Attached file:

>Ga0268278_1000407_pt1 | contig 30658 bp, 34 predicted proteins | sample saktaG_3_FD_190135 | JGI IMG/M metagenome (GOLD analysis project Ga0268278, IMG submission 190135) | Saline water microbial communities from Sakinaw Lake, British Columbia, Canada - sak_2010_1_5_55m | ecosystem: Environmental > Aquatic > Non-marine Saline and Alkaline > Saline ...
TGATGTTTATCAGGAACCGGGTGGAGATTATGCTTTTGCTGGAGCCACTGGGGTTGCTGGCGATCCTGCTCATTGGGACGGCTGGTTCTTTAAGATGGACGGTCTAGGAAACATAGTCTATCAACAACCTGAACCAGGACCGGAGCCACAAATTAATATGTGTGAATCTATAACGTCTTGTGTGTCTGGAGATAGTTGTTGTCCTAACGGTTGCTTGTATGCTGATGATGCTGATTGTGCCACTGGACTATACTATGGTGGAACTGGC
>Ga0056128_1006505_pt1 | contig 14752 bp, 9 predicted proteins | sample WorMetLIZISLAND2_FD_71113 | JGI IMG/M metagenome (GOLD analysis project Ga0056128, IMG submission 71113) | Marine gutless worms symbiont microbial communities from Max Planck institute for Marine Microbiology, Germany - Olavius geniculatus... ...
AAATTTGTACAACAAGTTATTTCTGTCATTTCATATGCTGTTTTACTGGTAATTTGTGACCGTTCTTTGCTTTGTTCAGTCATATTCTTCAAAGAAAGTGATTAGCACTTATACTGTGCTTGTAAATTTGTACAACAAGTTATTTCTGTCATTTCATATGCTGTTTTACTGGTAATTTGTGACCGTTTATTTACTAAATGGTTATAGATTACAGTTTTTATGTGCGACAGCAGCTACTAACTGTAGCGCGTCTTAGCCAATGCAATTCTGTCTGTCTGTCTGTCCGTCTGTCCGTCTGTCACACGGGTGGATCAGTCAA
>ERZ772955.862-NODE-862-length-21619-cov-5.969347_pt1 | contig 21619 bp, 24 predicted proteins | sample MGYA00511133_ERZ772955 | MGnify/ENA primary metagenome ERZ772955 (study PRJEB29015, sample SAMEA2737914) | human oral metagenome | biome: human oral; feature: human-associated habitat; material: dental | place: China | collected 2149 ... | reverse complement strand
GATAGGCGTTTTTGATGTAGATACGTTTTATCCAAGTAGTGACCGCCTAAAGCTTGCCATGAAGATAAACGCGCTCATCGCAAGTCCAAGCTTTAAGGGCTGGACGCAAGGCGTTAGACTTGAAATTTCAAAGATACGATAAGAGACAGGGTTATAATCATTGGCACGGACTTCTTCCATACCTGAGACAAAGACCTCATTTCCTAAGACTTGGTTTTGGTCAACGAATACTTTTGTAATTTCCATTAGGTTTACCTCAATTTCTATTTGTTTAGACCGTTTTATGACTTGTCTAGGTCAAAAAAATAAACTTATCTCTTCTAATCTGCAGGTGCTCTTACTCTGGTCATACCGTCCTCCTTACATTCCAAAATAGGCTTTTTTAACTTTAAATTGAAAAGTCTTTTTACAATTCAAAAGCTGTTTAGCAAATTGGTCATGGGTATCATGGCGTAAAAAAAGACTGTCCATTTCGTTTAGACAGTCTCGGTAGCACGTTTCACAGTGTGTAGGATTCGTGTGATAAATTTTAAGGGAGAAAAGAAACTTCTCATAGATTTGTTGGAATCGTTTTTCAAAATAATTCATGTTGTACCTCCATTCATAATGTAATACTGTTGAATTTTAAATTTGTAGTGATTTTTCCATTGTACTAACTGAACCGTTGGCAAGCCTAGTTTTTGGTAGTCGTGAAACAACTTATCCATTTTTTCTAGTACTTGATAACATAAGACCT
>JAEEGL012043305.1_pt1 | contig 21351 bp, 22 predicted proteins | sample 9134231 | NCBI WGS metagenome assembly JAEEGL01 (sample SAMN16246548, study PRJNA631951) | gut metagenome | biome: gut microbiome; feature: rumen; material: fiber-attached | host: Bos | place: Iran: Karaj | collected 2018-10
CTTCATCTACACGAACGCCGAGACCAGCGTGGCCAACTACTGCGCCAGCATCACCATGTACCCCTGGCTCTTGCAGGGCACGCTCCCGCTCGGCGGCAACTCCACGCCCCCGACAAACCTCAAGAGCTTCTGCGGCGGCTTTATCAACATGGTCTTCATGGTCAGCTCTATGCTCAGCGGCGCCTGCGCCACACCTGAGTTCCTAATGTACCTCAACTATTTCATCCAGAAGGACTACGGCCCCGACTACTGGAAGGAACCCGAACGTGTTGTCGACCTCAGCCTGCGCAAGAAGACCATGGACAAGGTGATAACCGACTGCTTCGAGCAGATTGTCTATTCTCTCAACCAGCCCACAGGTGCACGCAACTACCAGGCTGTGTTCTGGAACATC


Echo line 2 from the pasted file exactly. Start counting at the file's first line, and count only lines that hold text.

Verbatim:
TGATGTTTATCAGGAACCGGGTGGAGATTATGCTTTTGCTGGAGCCACTGGGGTTGCTGGCGATCCTGCTCATTGGGACGGCTGGTTCTTTAAGATGGACGGTCTAGGAAACATAGTCTATCAACAACCTGAACCAGGACCGGAGCCACAAATTAATATGTGTGAATCTATAACGTCTTGTGTGTCTGGAGATAGTTGTTGTCCTAACGGTTGCTTGTATGCTGATGATGCTGATTGTGCCACTGGACTATACTATGGTGGAACTGGC